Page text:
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NEWS
March 9, 2014 | By Robert Moran, Inquirer Staff Writer
PHILADELPHIA A 29-year-old woman with autism who disappeared Thursday during a visit to the Macy's store in Center City was found dead Friday morning between two parked cars in West Philadelphia, police said. The cause of Christina Sankey's death is under investigation. Sankey, who was unable to speak, was with a caregiver around 2:30 p.m. at Macy's when she wandered off, police said. She was last seen on surveillance video getting on a down escalator on the second floor. She was reported missing.
FOOD
March 7, 2014 | By Michael Klein, For The Inquirer
Imagine people eating and drinking, just steps from Independence Hall. It happened in the 18th century, and it will happen again this summer. Restaurateur Michael Schulson has secured a deal with the owners of One South Independence Mall West - the landmark Rohm & Haas building and now the home of Dow Chemical at Sixth and Market Streets - to create an outdoor beer garden across from the Liberty Bell. Schulson, who owns Sampan, the Saint James, and Atlantic City's Izakaya, will control 30,000 square feet around the building as Independence Beer Garden , which he hopes to open July Fourth.
NEWS
March 7, 2014 | By Vernon Clark, Inquirer Staff Writer
Hauling backpacks and brief cases and bundled for the cold, hundreds of commuters arrived at SEPTA's Market-East Station on Ash Wednesday, gladly taking part in a centuries-old Christian ritual. The strap hangers were greeted by the Rt. Rev. Clifton Daniel, 3d, an Episcopal bishop, and two priests from St. Peter's Church in Center City. "Would you like ashes?" Bishop Daniel asked a woman who had just arrived at the station. After a brief prayer, the bishop spread ashes in the pattern of a cross on her forehead.
NEWS
March 7, 2014 | BY WILLIAM BENDER, Daily News Staff Writer benderw@phillynews.com, 215-854-5255
THE PROBLEM isn't new in Philadelphia, but at 10:43 a.m. June 5, 2013, it turned deadly. A brick wall crashed onto a Salvation Army thrift store during a botched demolition in Center City. Nineteen people were inside. Six died, including the 24-year-old daughter of City Treasurer Nancy Winkler. A Ukrainian immigrant who was pulled from the rubble after 13 hours lost both of her legs. Two months later, a house in Mantua collapsed, forcing the evacuation of a group home for people with disabilities.
NEWS
March 1, 2014 | By Paul Nussbaum, Inquirer Staff Writer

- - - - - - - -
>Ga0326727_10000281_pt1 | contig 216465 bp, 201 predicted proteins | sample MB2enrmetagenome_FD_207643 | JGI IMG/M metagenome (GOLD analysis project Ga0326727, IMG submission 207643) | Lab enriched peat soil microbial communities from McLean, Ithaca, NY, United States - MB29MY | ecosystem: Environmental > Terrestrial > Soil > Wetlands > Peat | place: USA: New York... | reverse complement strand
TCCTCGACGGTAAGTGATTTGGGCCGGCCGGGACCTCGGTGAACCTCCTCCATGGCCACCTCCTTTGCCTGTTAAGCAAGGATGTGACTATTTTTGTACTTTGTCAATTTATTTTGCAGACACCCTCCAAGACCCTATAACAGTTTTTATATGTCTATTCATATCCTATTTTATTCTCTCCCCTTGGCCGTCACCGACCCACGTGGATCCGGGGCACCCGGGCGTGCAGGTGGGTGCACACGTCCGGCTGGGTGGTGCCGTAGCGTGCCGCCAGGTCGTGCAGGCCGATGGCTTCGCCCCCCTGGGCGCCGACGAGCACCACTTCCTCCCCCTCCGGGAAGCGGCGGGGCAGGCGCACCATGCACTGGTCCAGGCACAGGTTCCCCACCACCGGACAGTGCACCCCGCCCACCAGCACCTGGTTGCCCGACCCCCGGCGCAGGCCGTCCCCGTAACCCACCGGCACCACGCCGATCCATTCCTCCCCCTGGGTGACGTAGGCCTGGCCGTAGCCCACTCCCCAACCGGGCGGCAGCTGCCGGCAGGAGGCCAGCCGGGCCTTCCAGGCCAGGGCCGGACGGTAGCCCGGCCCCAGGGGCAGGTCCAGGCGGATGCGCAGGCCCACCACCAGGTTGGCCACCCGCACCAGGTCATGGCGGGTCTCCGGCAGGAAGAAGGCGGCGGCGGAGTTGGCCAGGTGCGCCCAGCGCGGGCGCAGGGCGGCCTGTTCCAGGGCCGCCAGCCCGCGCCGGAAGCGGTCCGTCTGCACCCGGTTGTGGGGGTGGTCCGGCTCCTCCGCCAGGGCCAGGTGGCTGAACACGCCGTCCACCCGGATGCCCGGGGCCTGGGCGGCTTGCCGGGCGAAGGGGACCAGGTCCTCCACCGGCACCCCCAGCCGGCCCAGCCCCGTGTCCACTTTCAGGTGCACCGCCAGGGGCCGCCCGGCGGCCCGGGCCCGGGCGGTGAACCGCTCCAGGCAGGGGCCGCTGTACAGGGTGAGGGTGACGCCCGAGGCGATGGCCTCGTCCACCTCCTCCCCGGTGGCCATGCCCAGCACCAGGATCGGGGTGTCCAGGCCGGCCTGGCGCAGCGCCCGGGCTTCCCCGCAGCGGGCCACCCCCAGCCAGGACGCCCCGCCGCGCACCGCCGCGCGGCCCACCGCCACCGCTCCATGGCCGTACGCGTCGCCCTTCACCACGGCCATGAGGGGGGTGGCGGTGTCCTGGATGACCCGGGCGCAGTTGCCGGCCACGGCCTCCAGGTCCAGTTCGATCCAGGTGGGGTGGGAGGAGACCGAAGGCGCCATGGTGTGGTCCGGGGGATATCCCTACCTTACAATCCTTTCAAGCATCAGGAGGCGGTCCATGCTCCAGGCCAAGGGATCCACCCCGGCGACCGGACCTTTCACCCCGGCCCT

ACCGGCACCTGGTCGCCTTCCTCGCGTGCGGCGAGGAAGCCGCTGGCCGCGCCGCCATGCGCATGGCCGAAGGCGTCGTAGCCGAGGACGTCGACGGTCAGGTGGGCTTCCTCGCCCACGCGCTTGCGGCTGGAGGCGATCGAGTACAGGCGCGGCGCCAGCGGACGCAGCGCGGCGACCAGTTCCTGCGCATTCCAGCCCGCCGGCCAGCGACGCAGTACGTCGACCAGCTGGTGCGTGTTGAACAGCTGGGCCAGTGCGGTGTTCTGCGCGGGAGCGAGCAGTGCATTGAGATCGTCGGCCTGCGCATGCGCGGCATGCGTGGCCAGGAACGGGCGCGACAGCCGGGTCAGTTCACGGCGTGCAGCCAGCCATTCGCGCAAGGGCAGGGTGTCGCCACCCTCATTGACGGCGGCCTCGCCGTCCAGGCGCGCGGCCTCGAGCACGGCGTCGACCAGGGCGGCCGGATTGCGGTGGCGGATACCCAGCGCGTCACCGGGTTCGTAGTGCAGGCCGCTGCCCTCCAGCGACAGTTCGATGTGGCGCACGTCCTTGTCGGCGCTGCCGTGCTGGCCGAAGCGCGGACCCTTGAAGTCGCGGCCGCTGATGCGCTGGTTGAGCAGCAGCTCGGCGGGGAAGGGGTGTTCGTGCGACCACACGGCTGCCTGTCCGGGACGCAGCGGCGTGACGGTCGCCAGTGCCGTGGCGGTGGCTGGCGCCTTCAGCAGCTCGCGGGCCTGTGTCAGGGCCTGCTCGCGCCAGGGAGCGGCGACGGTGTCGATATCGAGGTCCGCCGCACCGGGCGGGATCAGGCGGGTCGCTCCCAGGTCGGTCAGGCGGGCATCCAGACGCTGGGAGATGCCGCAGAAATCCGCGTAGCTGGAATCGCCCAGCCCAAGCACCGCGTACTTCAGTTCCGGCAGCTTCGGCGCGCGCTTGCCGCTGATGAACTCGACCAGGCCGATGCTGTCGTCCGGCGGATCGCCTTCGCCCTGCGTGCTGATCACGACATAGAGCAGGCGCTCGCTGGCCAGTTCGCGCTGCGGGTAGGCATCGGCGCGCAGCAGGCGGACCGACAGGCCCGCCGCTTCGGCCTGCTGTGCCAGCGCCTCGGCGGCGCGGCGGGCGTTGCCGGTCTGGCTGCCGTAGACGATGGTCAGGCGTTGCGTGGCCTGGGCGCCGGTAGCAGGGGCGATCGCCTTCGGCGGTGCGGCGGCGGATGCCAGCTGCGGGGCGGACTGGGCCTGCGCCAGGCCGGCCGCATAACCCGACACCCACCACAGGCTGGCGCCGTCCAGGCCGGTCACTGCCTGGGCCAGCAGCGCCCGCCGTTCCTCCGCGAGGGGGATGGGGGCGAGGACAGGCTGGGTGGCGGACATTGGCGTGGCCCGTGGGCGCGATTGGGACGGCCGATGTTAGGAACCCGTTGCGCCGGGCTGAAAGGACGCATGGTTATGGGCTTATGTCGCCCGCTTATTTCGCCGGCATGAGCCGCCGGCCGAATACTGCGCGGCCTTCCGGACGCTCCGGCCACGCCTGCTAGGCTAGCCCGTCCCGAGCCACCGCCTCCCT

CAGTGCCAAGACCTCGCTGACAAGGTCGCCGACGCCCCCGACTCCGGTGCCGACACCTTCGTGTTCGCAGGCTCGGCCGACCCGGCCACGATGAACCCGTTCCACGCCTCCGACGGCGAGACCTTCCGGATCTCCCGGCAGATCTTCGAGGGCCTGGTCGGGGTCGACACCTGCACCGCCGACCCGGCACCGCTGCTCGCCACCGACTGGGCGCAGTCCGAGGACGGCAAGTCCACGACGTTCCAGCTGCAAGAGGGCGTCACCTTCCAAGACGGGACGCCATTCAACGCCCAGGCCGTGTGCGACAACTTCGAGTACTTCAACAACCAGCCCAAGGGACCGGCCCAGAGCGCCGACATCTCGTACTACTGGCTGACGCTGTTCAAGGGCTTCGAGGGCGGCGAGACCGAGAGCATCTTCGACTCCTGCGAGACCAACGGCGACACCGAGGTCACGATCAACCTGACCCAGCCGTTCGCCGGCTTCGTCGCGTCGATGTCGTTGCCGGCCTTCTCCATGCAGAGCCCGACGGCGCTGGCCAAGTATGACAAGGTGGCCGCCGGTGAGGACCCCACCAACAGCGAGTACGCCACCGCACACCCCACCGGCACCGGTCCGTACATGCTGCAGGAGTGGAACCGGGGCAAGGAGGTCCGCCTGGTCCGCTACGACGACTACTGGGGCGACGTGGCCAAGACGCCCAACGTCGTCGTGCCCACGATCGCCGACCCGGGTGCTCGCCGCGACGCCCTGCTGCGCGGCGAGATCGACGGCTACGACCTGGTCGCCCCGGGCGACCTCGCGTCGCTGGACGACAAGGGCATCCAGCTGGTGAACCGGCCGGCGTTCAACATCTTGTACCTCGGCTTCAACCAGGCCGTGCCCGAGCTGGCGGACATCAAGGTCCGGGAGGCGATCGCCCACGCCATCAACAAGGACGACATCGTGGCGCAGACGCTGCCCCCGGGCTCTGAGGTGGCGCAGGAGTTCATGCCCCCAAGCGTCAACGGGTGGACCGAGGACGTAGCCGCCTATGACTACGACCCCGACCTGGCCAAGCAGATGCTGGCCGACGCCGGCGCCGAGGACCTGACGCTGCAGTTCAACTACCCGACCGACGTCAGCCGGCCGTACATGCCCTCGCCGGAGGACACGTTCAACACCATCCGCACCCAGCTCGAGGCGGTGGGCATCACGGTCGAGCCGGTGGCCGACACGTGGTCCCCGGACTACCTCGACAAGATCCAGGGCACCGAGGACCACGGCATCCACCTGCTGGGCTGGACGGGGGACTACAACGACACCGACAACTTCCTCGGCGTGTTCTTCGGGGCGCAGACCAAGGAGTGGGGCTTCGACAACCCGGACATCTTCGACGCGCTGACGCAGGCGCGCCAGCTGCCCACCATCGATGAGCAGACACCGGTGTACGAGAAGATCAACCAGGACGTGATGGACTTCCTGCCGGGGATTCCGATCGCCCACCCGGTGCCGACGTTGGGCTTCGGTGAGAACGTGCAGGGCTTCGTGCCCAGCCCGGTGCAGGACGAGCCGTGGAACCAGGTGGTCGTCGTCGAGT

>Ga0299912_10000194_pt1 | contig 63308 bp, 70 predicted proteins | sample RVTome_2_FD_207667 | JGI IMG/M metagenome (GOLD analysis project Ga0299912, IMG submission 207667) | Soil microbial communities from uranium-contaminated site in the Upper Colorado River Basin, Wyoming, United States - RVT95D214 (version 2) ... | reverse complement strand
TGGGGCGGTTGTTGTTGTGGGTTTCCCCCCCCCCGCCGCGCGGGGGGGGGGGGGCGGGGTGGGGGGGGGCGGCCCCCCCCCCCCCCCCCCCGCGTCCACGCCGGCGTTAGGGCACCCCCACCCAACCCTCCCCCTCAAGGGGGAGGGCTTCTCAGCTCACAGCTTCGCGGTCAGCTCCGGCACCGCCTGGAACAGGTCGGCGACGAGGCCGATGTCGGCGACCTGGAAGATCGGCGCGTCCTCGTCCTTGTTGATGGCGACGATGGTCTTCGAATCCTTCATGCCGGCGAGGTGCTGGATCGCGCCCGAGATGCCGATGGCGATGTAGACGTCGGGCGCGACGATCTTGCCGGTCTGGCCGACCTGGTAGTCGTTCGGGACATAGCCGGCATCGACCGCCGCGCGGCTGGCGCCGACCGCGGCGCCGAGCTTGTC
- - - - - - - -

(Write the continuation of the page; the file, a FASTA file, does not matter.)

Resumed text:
SEPTA is celebrating its 50th birthday this month, marking a major step in the public takeover of the region's once-privately operated buses, trolleys, subways, and trains. Much more than names have changed since the days of the Philadelphia Transportation Co., the Red Arrow Lines, and the Pennsylvania and the Reading Railroads. Fifty years into SEPTA's reign, we have shiny new railcars, clean-running hybrid buses, a rebuilt Market-Frankford Line, some new stations and depots, rising ridership, and electronic schedules available on a cellphone.
NEWS
February 25, 2014 | By Dylan Purcell, Inquirer Staff Writer
At once saddened and inspired by historic events unfolding in Ukraine, demonstrators solemnly gathered Sunday in Center City to bring attention to the loss of life in the Eastern European nation - and to pray for peace. About 200 people assembled in Thomas Paine Plaza across from City Hall initially intended to mourn the loss of nearly 100 lives in Kiev. But news of the swift dismantling of President Viktor Yanukovych's government boosted spirits. "We are both mourning and celebrating," said Mary Kalyna, 59, an organizer who lives in West Mount Airy.
NEWS
February 24, 2014 | By Michael Boren, Inquirer Staff Writer
Trading beat-up winter coats for shorts and T-shirts, people released from winter's grip poured into parks and streets across the region Saturday like bears awakening from hibernation. Temperatures soared into the upper 50s after a Friday that hit 63 as the city was bathed in sunlight. For folks in the region, it marked a well-deserved break from the third-snowiest winter - 58.4 inches so far - in Philadelphia history. On the street, smiles replaced a sense of collective defeat brought on by the season's seemingly never-ending barrage of storms.
NEWS
February 22, 2014 | By Bonnie L. Cook, Inquirer Staff Writer
Charles G. McCloskey, 90, of Bensalem, a former Philco radio assembler who rose to become a union president and, later, a gifted labor mediator for the Commonwealth of Pennsylvania, died Friday, Feb. 7, of congestive heart failure at his daughter's home in Warminster. Over a career spanning almost a half-century, Mr. McCloskey used his sharp bargaining skills and lively sense of humor to help craft innovative settlements when the area's colleges, transit agencies, and businesses were facing labor strife.
NEWS
February 22, 2014 | By Paul Nussbaum, Inquirer Staff Writer
PHILADELPHIA SEPTA may restore weekend late-night service on the Broad Street and Market-Frankford lines, agency officials said Thursday. Because of increasing nightlife and residential activity in Center City, SEPTA may continue service after midnight, when subways now are replaced by "night owl" buses, general manager Joseph Casey said. The service might continue until 3 a.m., officials said. Initially, it would be limited to Friday and Saturday nights, in a pilot program to test the response.
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